Born in South-Africa and raised in a small farming community, Wiebo only had his imagination and nature to keep him occupied, until he discovered the magic of books. He fell in love with the worlds and characters within from an early age. He soon started to make up his own stories and these stories developed voices, which clamoured to be heard. So he writes. Twice shortlisted for the Fish Publishing Prize and various stories published in Molotov Lit, National Flash Fiction Day and 101 Words, Wiebo is currently focusing on editing his novels for publication.
If you would like to read more of his work or keep up to date with what he is doing please follow his twitter account: @WieboG
The harpoon slammed into the body with a wet thud. Muscle and skin contracted as it flinched away from the sharp intrusion. The rope anchored to the bow drew taught. The boat lurched forward as the whale thrashed its powerful tail in an attempt to get away.
The second harpoon struck true and fast. My father grabbed his lance as the men pulled us alongside the tired and injured animal. The oval blade was razor sharp on both edges.
He plunged it into the side of the whale, like a hot knife through butter. He withdrew the lance and struck again and again, until the water spouting from the whale’s blowhole turned crimson.
Several whales from the pod circled near the boat. Spiral tusks pierced the water like fingers of blame. A grey male swam fearlessly next to the boat, calling to its injured mate. I turned my back against the accusation in its eyes. Spray from the surf mingled with the salt from my eyes.
My father placed a bloody hand on my shoulder. “Trust me, son. When the snow falls and wind comes howling across the bay, you’ll thank me for the meat in your belly and the fat for the fire.”
The men sang as they rowed us back toward the village. Our prize tied to the stern, gulls cried and swooped above our heads, diving into the bloody wake we left behind.
Our triumphant return to the village was greeted with joyful cheers. We dragged the carcass onto the black pebbles, wet and shiny, like thousands of teary eyes.
The whale was divvied up between all those in the village; my father received a larger portion—it was our boat that caught it. We wrapped the meat and blubber in oiled skin and took it back to our hut. Darkness fell quickly and with it the temperature.
The wind picked up and black clouds rolled in from the sea, turning the azure waters ominously dark. The mournful cry of the whales could be heard all night as they circled the waters in the bay. They had never ventured into the bay before.
The sadness in those cries resonated within your soul. Even my father looked unsettled where he sat in front of the fire, pulling on his pipe.
The red glow from the bowl lit up his face. Smoke rose in spirals through his long hair and disappeared up into the rafters.
“Get yourself to bed, boy. We’ll have an early start tomorrow.”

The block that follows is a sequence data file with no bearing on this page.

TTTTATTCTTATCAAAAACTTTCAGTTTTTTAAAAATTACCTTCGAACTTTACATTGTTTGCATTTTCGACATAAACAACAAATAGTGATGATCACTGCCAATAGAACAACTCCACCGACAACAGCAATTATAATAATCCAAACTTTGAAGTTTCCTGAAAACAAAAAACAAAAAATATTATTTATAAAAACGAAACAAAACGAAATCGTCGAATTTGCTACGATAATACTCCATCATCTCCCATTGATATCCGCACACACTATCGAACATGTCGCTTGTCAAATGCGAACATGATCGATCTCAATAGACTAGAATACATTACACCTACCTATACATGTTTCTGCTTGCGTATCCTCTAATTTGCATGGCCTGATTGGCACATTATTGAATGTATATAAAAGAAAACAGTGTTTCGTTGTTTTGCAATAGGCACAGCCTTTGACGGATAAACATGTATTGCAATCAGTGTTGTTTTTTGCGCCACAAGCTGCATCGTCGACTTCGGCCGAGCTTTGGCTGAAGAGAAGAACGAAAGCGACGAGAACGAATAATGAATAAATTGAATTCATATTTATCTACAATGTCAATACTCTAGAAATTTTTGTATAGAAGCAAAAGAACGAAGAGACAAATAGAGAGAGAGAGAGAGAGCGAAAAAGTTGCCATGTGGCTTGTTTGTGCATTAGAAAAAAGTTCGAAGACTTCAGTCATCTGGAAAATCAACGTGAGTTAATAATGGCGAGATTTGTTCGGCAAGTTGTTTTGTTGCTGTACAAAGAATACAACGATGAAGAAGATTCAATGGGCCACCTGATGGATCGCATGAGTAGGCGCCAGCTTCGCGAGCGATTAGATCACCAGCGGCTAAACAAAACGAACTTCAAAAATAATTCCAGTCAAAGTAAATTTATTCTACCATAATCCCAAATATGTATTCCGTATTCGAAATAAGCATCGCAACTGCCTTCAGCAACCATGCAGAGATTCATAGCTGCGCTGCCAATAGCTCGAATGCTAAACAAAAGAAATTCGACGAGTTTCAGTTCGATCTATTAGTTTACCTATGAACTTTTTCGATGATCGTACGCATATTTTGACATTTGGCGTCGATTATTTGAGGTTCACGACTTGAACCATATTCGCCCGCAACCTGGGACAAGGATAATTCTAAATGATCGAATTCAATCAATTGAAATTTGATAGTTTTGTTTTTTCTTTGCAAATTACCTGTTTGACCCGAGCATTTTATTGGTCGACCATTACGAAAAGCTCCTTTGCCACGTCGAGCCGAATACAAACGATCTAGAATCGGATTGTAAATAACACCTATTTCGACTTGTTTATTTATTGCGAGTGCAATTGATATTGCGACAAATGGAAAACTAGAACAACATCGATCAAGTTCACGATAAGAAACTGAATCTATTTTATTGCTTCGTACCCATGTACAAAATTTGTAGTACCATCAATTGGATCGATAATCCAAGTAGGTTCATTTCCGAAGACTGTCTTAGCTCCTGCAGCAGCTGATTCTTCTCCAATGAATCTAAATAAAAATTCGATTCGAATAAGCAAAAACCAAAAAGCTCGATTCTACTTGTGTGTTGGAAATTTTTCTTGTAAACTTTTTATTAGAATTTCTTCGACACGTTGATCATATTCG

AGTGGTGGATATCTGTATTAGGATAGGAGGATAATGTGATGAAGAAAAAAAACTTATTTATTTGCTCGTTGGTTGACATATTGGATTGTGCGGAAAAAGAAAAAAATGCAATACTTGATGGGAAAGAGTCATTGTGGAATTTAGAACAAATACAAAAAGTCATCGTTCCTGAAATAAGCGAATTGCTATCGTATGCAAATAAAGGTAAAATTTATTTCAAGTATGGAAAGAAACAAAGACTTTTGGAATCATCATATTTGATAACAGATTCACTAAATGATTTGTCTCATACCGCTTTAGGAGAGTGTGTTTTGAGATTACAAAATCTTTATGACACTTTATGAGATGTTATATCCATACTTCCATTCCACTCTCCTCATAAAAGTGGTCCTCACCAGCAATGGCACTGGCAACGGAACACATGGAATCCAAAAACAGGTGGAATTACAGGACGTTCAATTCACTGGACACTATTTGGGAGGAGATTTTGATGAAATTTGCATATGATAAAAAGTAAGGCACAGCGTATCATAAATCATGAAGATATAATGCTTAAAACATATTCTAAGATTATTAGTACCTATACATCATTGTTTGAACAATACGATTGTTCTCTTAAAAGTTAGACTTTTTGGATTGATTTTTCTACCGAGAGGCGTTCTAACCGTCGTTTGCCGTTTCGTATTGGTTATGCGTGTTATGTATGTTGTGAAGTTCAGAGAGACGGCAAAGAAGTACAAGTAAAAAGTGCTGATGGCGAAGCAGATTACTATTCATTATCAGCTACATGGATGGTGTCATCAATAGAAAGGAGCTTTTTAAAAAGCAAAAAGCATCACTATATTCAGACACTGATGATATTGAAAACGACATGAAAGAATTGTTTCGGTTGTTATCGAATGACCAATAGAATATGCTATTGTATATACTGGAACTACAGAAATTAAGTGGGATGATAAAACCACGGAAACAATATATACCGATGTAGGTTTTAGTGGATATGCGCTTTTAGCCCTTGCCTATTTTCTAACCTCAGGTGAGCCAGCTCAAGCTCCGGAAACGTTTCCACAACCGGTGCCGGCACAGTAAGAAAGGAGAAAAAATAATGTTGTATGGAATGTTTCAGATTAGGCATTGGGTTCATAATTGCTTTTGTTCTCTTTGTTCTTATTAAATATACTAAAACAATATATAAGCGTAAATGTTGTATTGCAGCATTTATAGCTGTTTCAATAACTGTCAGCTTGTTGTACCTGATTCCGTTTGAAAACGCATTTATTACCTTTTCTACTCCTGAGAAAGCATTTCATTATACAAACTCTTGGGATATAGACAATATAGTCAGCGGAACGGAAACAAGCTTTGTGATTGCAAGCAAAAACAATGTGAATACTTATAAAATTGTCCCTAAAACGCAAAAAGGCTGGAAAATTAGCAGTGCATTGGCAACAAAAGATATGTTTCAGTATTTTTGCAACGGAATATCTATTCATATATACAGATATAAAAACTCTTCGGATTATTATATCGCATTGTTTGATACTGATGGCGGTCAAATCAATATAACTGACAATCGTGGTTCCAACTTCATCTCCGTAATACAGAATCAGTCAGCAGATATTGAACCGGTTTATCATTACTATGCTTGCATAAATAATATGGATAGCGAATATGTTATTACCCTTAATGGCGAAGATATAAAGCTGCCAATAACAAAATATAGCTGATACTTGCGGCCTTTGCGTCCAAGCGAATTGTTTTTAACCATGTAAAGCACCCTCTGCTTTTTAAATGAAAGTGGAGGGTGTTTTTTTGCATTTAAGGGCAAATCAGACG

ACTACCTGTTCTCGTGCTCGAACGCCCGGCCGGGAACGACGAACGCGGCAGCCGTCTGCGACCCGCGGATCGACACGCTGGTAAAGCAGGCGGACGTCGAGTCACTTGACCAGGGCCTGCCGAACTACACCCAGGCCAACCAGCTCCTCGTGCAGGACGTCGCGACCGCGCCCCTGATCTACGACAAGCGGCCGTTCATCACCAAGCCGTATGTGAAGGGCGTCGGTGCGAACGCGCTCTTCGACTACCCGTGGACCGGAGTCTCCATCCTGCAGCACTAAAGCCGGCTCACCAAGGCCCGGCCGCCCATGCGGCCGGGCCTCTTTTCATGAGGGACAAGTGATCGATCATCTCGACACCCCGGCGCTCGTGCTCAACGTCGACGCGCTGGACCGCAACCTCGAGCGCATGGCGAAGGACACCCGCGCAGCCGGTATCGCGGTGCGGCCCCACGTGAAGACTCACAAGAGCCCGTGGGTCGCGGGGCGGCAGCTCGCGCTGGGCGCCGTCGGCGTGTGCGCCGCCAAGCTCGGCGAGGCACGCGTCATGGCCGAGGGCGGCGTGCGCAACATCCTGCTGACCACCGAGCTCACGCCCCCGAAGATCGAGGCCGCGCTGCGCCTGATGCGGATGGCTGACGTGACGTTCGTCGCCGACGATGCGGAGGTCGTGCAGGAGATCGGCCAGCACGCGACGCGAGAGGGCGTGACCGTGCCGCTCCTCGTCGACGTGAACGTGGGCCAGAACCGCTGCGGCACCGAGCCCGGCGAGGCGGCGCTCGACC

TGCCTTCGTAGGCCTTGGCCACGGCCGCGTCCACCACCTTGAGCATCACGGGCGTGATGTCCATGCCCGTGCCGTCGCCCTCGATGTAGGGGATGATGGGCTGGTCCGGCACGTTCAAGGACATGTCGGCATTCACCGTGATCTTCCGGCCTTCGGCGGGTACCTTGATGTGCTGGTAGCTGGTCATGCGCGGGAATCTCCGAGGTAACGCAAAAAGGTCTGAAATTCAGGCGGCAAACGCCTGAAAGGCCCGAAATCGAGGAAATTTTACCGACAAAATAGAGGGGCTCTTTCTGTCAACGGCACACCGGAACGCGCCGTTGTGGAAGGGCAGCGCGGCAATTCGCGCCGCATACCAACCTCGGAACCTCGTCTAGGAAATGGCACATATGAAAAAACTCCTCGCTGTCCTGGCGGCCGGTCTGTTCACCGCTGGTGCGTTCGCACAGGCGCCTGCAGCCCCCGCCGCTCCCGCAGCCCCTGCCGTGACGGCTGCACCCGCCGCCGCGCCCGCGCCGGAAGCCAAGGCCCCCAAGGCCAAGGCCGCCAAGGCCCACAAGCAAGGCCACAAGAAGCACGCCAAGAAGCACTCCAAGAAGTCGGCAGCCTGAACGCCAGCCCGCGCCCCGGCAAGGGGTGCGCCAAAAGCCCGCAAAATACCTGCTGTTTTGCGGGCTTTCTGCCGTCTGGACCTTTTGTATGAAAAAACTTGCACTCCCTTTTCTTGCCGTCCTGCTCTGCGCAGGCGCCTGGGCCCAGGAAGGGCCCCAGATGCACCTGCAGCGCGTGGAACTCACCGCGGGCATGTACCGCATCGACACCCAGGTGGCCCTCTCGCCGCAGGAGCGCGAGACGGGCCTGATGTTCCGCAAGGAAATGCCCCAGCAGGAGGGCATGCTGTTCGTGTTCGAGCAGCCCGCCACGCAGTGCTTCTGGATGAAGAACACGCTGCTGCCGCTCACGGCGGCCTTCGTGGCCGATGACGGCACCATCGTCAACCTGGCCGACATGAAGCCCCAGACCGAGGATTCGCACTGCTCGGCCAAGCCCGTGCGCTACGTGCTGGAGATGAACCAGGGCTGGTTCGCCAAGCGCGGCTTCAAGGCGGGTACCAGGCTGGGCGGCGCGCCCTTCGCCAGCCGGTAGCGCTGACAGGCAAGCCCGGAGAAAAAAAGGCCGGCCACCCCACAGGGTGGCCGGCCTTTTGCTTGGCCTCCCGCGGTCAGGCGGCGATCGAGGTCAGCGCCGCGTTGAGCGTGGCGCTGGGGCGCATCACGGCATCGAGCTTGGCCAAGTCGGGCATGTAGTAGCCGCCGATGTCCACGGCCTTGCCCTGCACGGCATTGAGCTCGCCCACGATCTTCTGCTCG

I slunk up to the loft. Outside an elemental monster howled around the corners, tapping the windows with wet icy fingers and flaying the roof tiles with biting winds.
Looking through my window I could see the bay whipped up with foamy waves. I turned away from the window, but movement on the beach caught my eye. I pressed my forehead against the pane, ignoring the cold. One of the narwhal whales had beached itself.
I spun round and clambered down the ladder.
“Boy, I thought I told you to go to bed.”
“A whale beached itself on the shore, father!”
He jumped up and dragged on his sealskin coat. “Are you sure? If I go out there to get wet and cold for no reason, you’ll be going to bed with a burning hide.”
“I saw it. “
My father grabbed his lance. “Get a torch.”
I pulled on my coat and lit a torch from the fire. We left the warmth of the house and walked into the blustery wind. The torch spat and the flames jerked every which way, throwing strange shapes and shadows on the ground and walls.
“Shall I get the rest of the men, Da?”
“No, if we can take this whale on our own, our status in the village will be elevated. I might even stand for chief.”
“Will that make you happy, Da? Being chief?”
His footsteps faltered slightly, but he didn’t answer. We walked down to the bay and onto the beach. The whale song had stopped. Apart from the wind and the guttering of the torch it was eerily quiet. Not even the dogs barked.
“Well, where is it, boy?”
I looked back toward our hut to try and gauge where I saw the whale, when my father gasped. I turned toward him, raising the torch.
Emerald green eyes reflected in the light. A gigantic grey horse stood looking at us.
“Impossible,” my father whispered, staring at the ivory horn protruding from the horse’s head.
The horse snorted in response to his voice. A spray of mist came from its nostrils as it charged.
He turned and pushed me ahead. “Run, boy!”
The horn entered his back and came out through his chest to pierce deep into my own shoulder. The unicorn turned and slowly walked toward the water.
My father grimaced as he pushed me away from him. I screamed as the horn pulled free from my shoulder and I fell into the shallows.
The unicorn kept walking deeper into the water. It changed shape, like an iceberg melting in warm water.
The narwhal disappeared into the dark, cold depths, my father speared to its horn like a grotesque living figurehead.
I was only ten, the night the unicorn whale came for my Da.